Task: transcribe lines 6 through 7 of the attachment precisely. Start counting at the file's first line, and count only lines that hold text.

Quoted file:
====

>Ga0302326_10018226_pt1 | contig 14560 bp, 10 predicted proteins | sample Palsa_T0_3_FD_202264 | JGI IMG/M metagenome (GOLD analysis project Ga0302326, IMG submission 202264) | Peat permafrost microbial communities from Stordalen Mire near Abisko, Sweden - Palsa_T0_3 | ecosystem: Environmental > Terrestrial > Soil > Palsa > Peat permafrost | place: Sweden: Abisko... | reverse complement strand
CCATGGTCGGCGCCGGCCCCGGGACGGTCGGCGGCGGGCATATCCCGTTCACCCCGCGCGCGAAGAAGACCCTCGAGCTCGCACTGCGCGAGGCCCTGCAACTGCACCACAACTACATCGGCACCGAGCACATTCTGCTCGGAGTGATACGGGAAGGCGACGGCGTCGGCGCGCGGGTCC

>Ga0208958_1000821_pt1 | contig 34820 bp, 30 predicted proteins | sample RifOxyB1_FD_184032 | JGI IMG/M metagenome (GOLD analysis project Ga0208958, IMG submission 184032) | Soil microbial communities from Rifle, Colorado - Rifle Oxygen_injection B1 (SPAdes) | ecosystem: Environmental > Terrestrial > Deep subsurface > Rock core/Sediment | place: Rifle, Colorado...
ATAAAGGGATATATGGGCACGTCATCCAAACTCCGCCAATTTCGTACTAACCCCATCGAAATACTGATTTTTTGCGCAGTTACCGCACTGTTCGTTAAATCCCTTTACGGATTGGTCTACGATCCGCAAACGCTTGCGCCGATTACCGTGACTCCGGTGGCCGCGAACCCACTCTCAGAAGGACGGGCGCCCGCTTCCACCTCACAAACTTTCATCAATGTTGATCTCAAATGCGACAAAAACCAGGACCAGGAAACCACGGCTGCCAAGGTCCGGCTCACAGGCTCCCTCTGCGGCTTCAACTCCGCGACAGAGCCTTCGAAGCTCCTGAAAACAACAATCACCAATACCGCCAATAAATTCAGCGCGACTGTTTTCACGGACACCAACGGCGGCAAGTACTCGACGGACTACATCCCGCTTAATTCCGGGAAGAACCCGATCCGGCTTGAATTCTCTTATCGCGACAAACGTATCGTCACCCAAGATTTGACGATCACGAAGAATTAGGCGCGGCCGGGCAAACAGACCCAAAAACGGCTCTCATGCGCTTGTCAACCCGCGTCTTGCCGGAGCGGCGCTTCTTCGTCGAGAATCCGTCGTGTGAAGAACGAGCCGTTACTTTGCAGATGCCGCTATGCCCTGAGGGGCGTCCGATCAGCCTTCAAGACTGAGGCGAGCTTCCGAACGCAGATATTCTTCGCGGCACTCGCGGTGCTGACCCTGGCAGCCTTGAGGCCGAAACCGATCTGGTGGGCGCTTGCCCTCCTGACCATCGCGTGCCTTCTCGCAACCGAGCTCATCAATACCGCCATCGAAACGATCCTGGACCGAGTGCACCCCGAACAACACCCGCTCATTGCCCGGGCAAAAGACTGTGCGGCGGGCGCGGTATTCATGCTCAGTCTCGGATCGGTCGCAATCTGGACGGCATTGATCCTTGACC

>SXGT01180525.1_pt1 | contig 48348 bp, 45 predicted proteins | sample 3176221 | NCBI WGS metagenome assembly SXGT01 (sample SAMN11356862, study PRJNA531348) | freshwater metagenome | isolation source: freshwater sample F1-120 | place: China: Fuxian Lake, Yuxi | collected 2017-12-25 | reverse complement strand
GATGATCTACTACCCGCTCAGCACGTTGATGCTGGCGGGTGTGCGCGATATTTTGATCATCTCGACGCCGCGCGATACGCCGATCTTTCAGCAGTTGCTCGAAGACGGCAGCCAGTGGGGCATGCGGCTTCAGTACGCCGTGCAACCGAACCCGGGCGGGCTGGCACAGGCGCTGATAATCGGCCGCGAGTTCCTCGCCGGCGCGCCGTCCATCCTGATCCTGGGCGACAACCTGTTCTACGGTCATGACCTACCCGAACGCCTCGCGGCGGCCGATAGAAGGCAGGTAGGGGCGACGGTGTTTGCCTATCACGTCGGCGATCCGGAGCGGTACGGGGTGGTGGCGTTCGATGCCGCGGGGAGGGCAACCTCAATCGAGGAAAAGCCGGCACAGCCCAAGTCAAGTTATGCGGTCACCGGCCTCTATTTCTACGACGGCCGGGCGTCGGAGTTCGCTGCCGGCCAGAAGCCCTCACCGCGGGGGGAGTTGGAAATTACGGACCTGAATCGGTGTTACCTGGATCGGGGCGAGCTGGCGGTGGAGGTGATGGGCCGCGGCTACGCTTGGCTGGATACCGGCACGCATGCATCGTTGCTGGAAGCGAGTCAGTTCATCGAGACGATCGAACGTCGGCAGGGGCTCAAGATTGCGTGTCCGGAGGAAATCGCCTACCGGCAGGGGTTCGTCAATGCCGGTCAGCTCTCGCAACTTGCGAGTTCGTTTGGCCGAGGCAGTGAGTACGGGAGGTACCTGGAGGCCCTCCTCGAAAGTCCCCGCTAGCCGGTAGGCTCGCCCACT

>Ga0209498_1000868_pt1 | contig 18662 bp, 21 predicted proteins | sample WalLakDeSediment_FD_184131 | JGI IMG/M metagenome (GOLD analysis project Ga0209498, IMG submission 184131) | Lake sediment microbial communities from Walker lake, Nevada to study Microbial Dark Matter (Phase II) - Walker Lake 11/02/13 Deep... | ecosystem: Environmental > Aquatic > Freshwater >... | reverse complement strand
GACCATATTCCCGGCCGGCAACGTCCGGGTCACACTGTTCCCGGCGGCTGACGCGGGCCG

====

GATGATCTACTACCCGCTCAGCACGTTGATGCTGGCGGGTGTGCGCGATATTTTGATCATCTCGACGCCGCGCGATACGCCGATCTTTCAGCAGTTGCTCGAAGACGGCAGCCAGTGGGGCATGCGGCTTCAGTACGCCGTGCAACCGAACCCGGGCGGGCTGGCACAGGCGCTGATAATCGGCCGCGAGTTCCTCGCCGGCGCGCCGTCCATCCTGATCCTGGGCGACAACCTGTTCTACGGTCATGACCTACCCGAACGCCTCGCGGCGGCCGATAGAAGGCAGGTAGGGGCGACGGTGTTTGCCTATCACGTCGGCGATCCGGAGCGGTACGGGGTGGTGGCGTTCGATGCCGCGGGGAGGGCAACCTCAATCGAGGAAAAGCCGGCACAGCCCAAGTCAAGTTATGCGGTCACCGGCCTCTATTTCTACGACGGCCGGGCGTCGGAGTTCGCTGCCGGCCAGAAGCCCTCACCGCGGGGGGAGTTGGAAATTACGGACCTGAATCGGTGTTACCTGGATCGGGGCGAGCTGGCGGTGGAGGTGATGGGCCGCGGCTACGCTTGGCTGGATACCGGCACGCATGCATCGTTGCTGGAAGCGAGTCAGTTCATCGAGACGATCGAACGTCGGCAGGGGCTCAAGATTGCGTGTCCGGAGGAAATCGCCTACCGGCAGGGGTTCGTCAATGCCGGTCAGCTCTCGCAACTTGCGAGTTCGTTTGGCCGAGGCAGTGAGTACGGGAGGTACCTGGAGGCCCTCCTCGAAAGTCCCCGCTAGCCGGTAGGCTCGCCCACT

>Ga0209498_1000868_pt1 | contig 18662 bp, 21 predicted proteins | sample WalLakDeSediment_FD_184131 | JGI IMG/M metagenome (GOLD analysis project Ga0209498, IMG submission 184131) | Lake sediment microbial communities from Walker lake, Nevada to study Microbial Dark Matter (Phase II) - Walker Lake 11/02/13 Deep... | ecosystem: Environmental > Aquatic > Freshwater >... | reverse complement strand